Nearly $10 million committed to 17 project sites across the country, including new tool to identify hazards
Date: Tuesday, October 18, 2022
WASHINGTON — The Department of the Interior today announced nearly $10 million from President Biden’s Bipartisan Infrastructure Law for 17 project sites to address legacy pollution and conserve ecosystems. These new awards are part of a $68 million investment made earlier this year.
“President Biden’s Bipartisan Infrastructure Law is the largest investment in cleaning up legacy pollution in American history,” said Secretary Deb Haaland. “At the Department of the Interior, we are using every tool at our disposal to support multiple programs to clean up these legacy environmental hazards, advance environmental justice, support good paying jobs, and safeguard our lands for future generations.”
The announcement comes during the Interior Department’s “Legacy Pollution Week,” an opportunity to honor the work that has been done, and the opportunities ahead. Millions of Americans nationwide live within just one mile of an abandoned coal mine or orphaned oil and gas well. Today’s announcement is in addition to $1.15 billion in fiscal year 2022 funding that will be allocated to states to clean up orphan oil and gas wells and $725 million to be allocated to states to clean up abandoned mine lands.
In addition, the U.S. Geological Survey will use a $600,000 investment to develop the National Geospatial Decision Tool for Science-based Restoration of Mined Land, a tool for use by managers and decision-makers to assess defined mine lands for potential hazards and risks to vulnerable communities, and to prioritize and track remediation, revegetation and restoration activities. The project will unite national data in an online, accessible and query-able geospatial application driven by Interior Department stakeholder needs that can readily and transparently evaluate and prioritize remediation sites, consider the impacts of climate change, and monitor effectiveness of projects, with a proof of concept focused on the Colorado River Basin.
These investments will also help support the America the Beautiful initiative to conserve, connect and restore our nation’s lands, waters and wildlife.
Southeast Fairbanks, the Yukon-Tanana Uplands Ecoregion Restoration project ($1,000,000)
The Yukon-Tanana Uplands Ecoregion Restoration project includes the design and construction of a stream restoration of an area that was placer mined. The project area is considered a "Healthy Lands Focal Area."
San Bernadino County, the Red Mountain Wash Restoration project ($1,500,000)
The Red Mountain Wash Restoration project will involve watershed scale revegetation and restoration to remedy the detrimental effects from historic hard rock mining operations. This project is a partnership between the Bureau of Land Management (BLM) and the Fish and Wildlife Service (FWS) and contributes to the Desert Renewable Energy Conservation Plan.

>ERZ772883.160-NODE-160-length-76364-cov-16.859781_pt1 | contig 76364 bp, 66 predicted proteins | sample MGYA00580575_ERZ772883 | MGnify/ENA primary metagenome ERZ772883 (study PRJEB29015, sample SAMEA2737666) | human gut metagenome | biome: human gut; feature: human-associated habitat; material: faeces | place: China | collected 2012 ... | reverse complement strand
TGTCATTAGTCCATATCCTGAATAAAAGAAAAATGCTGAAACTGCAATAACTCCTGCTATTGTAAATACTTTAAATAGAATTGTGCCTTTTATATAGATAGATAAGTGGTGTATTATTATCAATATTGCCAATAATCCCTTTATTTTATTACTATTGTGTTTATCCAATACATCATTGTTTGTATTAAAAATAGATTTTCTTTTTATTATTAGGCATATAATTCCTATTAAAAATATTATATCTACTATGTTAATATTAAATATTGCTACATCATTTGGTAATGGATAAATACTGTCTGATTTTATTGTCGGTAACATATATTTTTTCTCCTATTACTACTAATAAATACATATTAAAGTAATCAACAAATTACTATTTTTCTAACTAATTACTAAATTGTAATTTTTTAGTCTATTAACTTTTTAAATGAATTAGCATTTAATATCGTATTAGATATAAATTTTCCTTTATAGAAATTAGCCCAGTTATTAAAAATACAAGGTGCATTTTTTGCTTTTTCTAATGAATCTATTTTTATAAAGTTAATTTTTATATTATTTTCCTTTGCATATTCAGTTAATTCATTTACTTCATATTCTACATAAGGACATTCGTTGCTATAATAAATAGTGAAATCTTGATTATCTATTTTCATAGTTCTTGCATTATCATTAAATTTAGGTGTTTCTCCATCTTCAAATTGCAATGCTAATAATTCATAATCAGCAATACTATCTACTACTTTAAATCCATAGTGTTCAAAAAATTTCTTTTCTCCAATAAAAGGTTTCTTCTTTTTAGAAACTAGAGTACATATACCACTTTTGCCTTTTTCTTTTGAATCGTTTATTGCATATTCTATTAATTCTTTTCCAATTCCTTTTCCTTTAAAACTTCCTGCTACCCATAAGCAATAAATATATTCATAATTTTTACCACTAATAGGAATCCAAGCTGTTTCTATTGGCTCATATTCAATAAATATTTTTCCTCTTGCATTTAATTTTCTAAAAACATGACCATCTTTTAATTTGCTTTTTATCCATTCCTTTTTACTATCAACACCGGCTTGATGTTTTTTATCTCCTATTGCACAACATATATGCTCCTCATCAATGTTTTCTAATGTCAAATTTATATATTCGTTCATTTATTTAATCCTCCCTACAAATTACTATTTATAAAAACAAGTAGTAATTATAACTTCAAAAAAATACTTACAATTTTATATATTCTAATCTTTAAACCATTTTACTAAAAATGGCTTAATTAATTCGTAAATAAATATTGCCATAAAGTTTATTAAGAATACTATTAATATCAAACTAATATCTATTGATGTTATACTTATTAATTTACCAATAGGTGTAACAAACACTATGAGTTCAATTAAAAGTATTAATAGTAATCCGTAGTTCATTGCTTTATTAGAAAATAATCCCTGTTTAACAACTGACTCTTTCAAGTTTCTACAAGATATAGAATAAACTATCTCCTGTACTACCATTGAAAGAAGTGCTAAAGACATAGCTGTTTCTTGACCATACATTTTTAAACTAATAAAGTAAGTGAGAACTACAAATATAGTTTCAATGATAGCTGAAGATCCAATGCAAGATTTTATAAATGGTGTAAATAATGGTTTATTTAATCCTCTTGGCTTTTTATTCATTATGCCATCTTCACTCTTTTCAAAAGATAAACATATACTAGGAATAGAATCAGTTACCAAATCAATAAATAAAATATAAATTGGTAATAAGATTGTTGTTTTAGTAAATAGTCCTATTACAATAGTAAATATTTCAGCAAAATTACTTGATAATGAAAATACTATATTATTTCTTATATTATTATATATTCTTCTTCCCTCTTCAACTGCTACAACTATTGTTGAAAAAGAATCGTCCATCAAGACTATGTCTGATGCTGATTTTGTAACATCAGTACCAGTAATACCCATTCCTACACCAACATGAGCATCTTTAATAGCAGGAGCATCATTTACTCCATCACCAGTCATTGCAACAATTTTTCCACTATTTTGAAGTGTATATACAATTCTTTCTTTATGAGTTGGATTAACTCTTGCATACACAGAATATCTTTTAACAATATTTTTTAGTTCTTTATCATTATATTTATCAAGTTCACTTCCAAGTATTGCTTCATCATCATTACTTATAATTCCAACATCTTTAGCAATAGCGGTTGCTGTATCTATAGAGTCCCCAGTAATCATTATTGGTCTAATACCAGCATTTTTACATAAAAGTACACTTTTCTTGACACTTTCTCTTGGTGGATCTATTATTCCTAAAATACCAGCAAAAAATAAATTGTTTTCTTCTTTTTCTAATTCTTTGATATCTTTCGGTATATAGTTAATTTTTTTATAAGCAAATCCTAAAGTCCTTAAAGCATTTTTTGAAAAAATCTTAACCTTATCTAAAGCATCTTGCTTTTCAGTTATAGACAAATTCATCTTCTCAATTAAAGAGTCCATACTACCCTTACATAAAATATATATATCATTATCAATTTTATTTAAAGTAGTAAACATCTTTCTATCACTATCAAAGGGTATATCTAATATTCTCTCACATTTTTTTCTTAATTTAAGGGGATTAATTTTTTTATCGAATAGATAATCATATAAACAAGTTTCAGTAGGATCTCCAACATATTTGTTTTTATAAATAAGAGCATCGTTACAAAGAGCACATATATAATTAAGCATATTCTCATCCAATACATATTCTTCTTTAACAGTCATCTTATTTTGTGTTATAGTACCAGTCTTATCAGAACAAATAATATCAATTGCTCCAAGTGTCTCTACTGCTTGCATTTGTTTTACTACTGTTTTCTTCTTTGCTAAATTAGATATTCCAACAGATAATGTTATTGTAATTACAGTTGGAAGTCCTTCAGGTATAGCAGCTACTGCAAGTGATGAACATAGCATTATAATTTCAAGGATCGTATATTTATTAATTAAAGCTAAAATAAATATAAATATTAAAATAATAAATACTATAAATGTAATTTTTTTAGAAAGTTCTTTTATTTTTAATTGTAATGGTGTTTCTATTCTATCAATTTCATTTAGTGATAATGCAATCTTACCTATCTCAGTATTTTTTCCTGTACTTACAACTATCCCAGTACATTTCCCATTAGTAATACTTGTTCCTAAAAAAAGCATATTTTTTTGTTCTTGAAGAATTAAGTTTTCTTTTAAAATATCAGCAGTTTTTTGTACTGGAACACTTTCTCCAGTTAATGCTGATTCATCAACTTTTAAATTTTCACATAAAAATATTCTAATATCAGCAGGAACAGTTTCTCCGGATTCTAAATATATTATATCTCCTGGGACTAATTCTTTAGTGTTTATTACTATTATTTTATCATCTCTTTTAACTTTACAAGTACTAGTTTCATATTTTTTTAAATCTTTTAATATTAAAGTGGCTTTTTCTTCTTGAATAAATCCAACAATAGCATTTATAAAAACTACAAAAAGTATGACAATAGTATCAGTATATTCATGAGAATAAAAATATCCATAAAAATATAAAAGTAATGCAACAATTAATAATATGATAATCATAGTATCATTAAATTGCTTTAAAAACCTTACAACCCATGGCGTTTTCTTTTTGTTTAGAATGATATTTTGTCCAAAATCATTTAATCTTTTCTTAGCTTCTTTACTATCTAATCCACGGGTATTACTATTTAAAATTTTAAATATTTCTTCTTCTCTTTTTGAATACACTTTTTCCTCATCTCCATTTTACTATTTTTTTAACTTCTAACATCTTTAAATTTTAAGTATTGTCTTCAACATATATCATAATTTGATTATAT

Tehama County, the Payne's Creek Riparian Restoration ($100,000)
The Payne’s Creek Riparian Restoration project will construct approximately 5 miles of riparian fencing to control livestock grazing and protect habitat for ESA listed fishes. This project is a partnership between the BLM, Bureau of Indian Affairs (BIA), Tehama Resource Conservation District, and the Pit River Tribe.
Hinsdale County, the Palmetto Gulch Restoration project will Restoration of Palmetto Gulch ($300,000)
The Palmetto Gulch Restoration project will restore Palmetto Gulch in the Upper Lake Fork of the Gunnison River. The project will remove mine tailings from streambeds downstream of remediated mined sites, contour and restore streambeds and ensure stability for climate resiliency, re-seed with native seed, and plant with native willows. This project is a partnership between the BLM and Colorado Department of Reclamation and Mine Safety and contributes to the BLM Gunnison Resource Management Plan.
San Juan County, the Animas Forks project ($160,000)
The Animas Forks project will restore streambanks and wetlands negatively impacted by upstream mining. This project contributes to the BLM Tres Rios Field Office Resource Management Plan.
Oneida, the Blair Creek Restoration Design project ($150,000)
The Blair Creek Restoration Design project in Big South Fork National River and Recreation Area will conduct remedial design for the site, which includes development of engineering drawings and specifications for a site cleanup.
Oneida, the Laurel Branch Stream Spoils Restoration Design project ($150,000)